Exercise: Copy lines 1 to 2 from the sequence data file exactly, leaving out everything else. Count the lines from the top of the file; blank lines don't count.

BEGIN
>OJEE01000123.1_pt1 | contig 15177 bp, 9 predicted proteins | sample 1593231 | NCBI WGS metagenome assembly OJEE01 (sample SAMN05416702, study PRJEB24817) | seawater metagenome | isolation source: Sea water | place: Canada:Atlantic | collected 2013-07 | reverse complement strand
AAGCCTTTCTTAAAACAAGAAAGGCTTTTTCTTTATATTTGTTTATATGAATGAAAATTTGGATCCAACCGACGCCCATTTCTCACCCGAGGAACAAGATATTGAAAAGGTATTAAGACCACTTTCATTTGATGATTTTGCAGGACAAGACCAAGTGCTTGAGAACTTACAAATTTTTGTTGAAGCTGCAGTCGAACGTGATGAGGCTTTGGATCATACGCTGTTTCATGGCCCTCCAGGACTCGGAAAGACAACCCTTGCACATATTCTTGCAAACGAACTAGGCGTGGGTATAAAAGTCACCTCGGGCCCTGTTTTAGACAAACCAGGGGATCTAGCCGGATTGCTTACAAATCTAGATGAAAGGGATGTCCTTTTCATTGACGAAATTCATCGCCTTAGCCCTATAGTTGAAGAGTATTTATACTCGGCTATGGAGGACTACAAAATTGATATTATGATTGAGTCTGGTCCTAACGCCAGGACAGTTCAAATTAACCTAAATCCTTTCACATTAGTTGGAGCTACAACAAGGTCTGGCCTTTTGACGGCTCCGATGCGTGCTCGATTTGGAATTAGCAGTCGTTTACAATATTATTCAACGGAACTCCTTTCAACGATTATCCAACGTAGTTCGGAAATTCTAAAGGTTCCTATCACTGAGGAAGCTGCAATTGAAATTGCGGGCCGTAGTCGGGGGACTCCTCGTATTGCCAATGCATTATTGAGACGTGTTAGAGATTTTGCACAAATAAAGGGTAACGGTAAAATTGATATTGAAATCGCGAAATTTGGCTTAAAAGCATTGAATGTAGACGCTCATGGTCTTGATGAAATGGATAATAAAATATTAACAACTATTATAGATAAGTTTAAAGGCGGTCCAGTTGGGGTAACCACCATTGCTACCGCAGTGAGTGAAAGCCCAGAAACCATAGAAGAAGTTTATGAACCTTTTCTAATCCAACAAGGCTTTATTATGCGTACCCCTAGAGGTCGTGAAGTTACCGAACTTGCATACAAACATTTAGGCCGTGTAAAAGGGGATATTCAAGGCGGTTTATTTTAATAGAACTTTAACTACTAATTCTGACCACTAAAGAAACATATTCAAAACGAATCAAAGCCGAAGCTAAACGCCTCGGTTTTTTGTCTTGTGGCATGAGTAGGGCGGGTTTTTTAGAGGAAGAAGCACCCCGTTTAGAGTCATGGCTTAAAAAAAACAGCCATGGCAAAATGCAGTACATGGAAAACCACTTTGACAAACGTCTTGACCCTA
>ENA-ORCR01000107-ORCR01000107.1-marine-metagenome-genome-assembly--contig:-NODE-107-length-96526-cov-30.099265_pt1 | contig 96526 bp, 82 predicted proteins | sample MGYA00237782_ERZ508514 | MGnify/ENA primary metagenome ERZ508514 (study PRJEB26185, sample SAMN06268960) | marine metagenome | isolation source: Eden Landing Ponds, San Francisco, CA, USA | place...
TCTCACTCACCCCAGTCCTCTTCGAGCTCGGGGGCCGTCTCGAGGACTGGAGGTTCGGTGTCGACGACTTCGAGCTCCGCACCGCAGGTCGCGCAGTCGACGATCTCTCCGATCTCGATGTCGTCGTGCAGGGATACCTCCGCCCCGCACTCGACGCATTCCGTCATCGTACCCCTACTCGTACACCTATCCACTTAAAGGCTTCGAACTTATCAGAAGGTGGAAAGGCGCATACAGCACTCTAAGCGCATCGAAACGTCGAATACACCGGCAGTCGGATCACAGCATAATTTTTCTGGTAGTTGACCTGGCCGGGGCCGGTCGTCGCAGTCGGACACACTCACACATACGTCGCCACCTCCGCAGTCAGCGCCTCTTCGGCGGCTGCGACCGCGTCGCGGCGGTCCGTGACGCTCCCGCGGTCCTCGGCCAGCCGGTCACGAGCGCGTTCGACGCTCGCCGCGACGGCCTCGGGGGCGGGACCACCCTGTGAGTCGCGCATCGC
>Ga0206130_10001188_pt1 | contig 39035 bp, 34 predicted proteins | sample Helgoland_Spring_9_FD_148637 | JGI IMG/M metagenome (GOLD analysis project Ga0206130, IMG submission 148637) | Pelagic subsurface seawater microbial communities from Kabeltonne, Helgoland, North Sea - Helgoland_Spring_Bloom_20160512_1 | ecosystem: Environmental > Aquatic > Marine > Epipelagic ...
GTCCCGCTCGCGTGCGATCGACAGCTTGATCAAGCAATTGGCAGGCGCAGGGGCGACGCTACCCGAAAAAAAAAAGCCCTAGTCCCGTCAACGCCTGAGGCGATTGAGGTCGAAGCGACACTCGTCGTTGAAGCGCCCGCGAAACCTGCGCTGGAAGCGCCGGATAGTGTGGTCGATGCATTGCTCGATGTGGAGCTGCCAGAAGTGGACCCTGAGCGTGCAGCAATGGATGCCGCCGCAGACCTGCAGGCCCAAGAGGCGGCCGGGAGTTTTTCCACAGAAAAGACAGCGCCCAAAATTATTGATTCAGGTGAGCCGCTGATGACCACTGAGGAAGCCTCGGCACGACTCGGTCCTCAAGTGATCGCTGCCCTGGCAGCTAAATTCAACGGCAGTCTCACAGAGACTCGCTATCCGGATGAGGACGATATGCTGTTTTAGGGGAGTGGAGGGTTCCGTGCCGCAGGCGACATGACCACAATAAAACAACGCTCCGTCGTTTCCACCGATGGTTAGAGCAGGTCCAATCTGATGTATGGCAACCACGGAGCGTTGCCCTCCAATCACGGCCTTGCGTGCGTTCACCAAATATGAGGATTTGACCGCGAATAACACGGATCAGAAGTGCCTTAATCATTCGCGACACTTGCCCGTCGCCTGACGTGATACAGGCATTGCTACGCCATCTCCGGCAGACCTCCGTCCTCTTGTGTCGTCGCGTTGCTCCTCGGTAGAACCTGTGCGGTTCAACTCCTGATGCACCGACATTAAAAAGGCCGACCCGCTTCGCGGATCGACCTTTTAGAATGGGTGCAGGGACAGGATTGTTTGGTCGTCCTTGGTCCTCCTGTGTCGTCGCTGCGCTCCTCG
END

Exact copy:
>OJEE01000123.1_pt1 | contig 15177 bp, 9 predicted proteins | sample 1593231 | NCBI WGS metagenome assembly OJEE01 (sample SAMN05416702, study PRJEB24817) | seawater metagenome | isolation source: Sea water | place: Canada:Atlantic | collected 2013-07 | reverse complement strand
AAGCCTTTCTTAAAACAAGAAAGGCTTTTTCTTTATATTTGTTTATATGAATGAAAATTTGGATCCAACCGACGCCCATTTCTCACCCGAGGAACAAGATATTGAAAAGGTATTAAGACCACTTTCATTTGATGATTTTGCAGGACAAGACCAAGTGCTTGAGAACTTACAAATTTTTGTTGAAGCTGCAGTCGAACGTGATGAGGCTTTGGATCATACGCTGTTTCATGGCCCTCCAGGACTCGGAAAGACAACCCTTGCACATATTCTTGCAAACGAACTAGGCGTGGGTATAAAAGTCACCTCGGGCCCTGTTTTAGACAAACCAGGGGATCTAGCCGGATTGCTTACAAATCTAGATGAAAGGGATGTCCTTTTCATTGACGAAATTCATCGCCTTAGCCCTATAGTTGAAGAGTATTTATACTCGGCTATGGAGGACTACAAAATTGATATTATGATTGAGTCTGGTCCTAACGCCAGGACAGTTCAAATTAACCTAAATCCTTTCACATTAGTTGGAGCTACAACAAGGTCTGGCCTTTTGACGGCTCCGATGCGTGCTCGATTTGGAATTAGCAGTCGTTTACAATATTATTCAACGGAACTCCTTTCAACGATTATCCAACGTAGTTCGGAAATTCTAAAGGTTCCTATCACTGAGGAAGCTGCAATTGAAATTGCGGGCCGTAGTCGGGGGACTCCTCGTATTGCCAATGCATTATTGAGACGTGTTAGAGATTTTGCACAAATAAAGGGTAACGGTAAAATTGATATTGAAATCGCGAAATTTGGCTTAAAAGCATTGAATGTAGACGCTCATGGTCTTGATGAAATGGATAATAAAATATTAACAACTATTATAGATAAGTTTAAAGGCGGTCCAGTTGGGGTAACCACCATTGCTACCGCAGTGAGTGAAAGCCCAGAAACCATAGAAGAAGTTTATGAACCTTTTCTAATCCAACAAGGCTTTATTATGCGTACCCCTAGAGGTCGTGAAGTTACCGAACTTGCATACAAACATTTAGGCCGTGTAAAAGGGGATATTCAAGGCGGTTTATTTTAATAGAACTTTAACTACTAATTCTGACCACTAAAGAAACATATTCAAAACGAATCAAAGCCGAAGCTAAACGCCTCGGTTTTTTGTCTTGTGGCATGAGTAGGGCGGGTTTTTTAGAGGAAGAAGCACCCCGTTTAGAGTCATGGCTTAAAAAAAACAGCCATGGCAAAATGCAGTACATGGAAAACCACTTTGACAAACGTCTTGACCCTA